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Wimbledon: Andy Murray not worried about Djokovic

By Tom Allnutt

Published 08/07/2015

Into his stride: Andy Murray goes through his paces with coach Jonas Bjorkman at Wimbledon
Into his stride: Andy Murray goes through his paces with coach Jonas Bjorkman at Wimbledon
Andy Murray takes a break

Andy Murray insists he will avoid watching Novak Djokovic's matches at Wimbledon unless he has to face the defending champion in the final.

Djokovic needed two days and five sets to overcome South African Kevin Anderson in the last 16 yesterday and he will now play Croatia's Marin Cilic for a place in the last four.

While Djokovic was battling through the deciding set on Court One, Murray was practising nearby and the Scot could hear the cheers emanating out from the Serb's marathon contest.

The British No 1 showed no inclination to follow the large scoreboard behind him, however, and he made no reaction either when Djokovic's victory was sealed.

Murray has lost to the World No 1 at both the Australian Open and the French Open this year, but they have been drawn in opposite halves of the draw at SW19 and cannot meet until the final.

"I will check the app and follow the live scores during the day but I don't sit and watch a whole set; when I'm getting ready I'll just catch a few points here and there," Murray said.

"On Monday I only saw the end of the (Tomas) Berdych-(Gilles) Simon match, a few games of the (Nick) Kyrgios match, a little bit of Roger (Federer) and a couple of games of Novak.

"If I was to play Novak in the next round, I might take a bit of a closer look, but it's such a long way away from affecting me that at this stage I'm not following it closely.

"Maybe later on in the tournament, if I'm playing him, I might make more of an effort to see how it's going."

Murray will now play Canada's Vasek Pospisil in the last eight and the match-up looks a kind one for the Briton, given it is the first time Pospisil has made it past the third round of a Grand Slam.

Pospisil has also never beaten Murray in three previous meetings and he played two five-set matches on Monday, beating Viktor Troicki in the singles before later losing to Murray's brother Jamie and John Peers in the doubles.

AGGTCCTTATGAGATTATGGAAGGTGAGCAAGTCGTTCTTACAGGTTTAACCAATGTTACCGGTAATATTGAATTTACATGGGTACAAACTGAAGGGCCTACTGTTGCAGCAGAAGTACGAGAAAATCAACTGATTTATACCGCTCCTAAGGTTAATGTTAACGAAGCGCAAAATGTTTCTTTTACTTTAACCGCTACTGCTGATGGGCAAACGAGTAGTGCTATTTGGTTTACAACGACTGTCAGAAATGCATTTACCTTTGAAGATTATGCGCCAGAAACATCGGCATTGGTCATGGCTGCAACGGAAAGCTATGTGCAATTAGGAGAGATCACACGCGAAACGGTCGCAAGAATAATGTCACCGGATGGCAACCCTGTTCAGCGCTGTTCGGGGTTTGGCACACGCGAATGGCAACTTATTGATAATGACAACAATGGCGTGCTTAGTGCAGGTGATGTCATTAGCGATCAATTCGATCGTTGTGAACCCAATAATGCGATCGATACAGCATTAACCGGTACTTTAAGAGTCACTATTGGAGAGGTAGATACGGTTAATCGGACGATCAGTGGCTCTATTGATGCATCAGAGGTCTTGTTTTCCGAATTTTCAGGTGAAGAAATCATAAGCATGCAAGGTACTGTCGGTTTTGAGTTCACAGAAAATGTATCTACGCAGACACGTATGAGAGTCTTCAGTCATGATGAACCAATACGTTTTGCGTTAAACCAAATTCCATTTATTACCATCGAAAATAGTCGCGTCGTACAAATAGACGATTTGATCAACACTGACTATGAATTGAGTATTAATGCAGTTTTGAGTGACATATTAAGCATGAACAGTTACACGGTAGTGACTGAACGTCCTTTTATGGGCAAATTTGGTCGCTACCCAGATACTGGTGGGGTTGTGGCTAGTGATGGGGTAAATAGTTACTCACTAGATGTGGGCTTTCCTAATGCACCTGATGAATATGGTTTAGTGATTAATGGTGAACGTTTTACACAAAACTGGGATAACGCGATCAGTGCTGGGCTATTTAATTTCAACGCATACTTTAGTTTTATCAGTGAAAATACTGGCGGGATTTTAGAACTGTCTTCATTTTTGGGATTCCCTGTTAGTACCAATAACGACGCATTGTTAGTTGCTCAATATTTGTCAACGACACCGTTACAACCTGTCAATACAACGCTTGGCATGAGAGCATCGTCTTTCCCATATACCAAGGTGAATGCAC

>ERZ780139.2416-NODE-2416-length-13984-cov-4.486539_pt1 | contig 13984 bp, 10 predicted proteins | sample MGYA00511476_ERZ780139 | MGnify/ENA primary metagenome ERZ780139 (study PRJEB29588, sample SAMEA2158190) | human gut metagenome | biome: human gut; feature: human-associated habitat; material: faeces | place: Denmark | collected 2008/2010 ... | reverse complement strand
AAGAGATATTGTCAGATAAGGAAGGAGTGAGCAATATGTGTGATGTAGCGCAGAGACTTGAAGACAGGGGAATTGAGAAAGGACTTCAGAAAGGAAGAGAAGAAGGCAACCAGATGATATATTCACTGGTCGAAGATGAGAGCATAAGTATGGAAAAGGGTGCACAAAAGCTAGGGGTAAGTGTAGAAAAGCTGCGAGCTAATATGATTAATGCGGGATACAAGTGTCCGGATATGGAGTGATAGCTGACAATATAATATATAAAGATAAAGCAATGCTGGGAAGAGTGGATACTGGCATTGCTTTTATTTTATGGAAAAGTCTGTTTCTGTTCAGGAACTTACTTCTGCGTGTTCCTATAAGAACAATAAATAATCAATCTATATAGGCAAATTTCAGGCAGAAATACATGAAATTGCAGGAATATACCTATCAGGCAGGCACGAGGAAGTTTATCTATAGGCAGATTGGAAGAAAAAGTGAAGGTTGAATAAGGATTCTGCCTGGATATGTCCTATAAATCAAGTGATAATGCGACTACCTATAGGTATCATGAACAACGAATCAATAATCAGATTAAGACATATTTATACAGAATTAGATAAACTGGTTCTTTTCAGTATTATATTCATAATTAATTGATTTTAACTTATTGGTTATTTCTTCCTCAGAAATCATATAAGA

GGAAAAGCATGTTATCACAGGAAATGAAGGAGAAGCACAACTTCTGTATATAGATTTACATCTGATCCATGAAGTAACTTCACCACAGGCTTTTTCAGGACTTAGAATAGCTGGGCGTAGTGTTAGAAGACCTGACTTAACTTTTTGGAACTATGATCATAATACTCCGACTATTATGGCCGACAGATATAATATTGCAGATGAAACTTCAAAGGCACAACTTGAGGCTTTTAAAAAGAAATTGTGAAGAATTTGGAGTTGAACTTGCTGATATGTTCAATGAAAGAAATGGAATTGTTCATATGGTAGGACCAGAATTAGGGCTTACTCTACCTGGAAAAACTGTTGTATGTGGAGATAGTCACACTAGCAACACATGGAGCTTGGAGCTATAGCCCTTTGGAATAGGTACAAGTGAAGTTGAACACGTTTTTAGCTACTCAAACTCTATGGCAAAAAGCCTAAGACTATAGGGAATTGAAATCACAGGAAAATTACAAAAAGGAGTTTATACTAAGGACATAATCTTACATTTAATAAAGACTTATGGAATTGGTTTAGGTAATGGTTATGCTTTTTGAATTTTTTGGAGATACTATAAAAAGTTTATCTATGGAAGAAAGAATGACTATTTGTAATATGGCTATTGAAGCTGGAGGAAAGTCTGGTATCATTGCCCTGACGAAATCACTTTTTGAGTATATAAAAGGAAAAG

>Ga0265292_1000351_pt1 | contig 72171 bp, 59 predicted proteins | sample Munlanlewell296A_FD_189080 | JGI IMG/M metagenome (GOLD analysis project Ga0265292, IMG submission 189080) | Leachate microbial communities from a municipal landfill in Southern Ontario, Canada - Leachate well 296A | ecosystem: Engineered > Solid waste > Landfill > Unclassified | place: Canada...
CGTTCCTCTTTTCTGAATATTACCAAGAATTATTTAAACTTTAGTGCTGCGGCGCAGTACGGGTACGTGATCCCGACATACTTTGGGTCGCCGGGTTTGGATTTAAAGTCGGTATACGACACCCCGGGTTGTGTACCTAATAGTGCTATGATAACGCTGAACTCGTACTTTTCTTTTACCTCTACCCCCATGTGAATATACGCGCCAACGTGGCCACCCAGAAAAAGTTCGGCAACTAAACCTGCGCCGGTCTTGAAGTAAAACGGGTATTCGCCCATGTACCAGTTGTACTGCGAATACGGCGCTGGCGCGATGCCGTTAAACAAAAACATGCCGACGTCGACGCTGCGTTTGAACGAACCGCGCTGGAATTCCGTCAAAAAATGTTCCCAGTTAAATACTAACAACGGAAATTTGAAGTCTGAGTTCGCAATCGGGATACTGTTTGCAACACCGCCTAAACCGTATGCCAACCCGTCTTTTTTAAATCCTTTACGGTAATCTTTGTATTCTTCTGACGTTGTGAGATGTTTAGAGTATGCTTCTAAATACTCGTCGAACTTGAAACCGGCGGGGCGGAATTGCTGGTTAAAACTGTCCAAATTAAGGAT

Murray hopes those demanding contests will work in his favour today but insists extra time on court can also have its advantages.

"Pospisil had a great win over Troicki in singles earlier in the day, which meant he played 10 sets," Murray said.

"I don't know if that will affect him when we play on Wednesday but, selfishly, I hope so. He's played a lot of tennis here with three five-setters.

"The plus is that on grass the matches aren't as long - a five-setter in New York takes a bit more of a toll on your body than here - but Vasek has spent quite a lot of time on the court so far and that can be mentally draining.

"He may also be a little bit fatigued, but then again he's played so much tennis that he's going to be comfortable in the conditions and in a good rhythm.

"If he is tired I'll obviously try to capitalise on that, but I won't bank on it."

Meanwhile, Jamie Murray moved closer to a second Wimbledon doubles title as he and Australian partner Peers marched into the men's doubles semi-finals.

The 29-year-old Scot was a mixed doubles champion with Jelena Jankovic eight years ago and stands within touching distance of another final, with a 6-4 7-6 (7-3) 6-3 victory over Alexander Peya and Bruno Soares sealing a last-four place.

Peers served them over the winning line, the pair embracing as the Court Two crowd roared approval, with Murray's mother Judy leaping to her feet in the stands to punch the air in delight.

Belfast Telegraph

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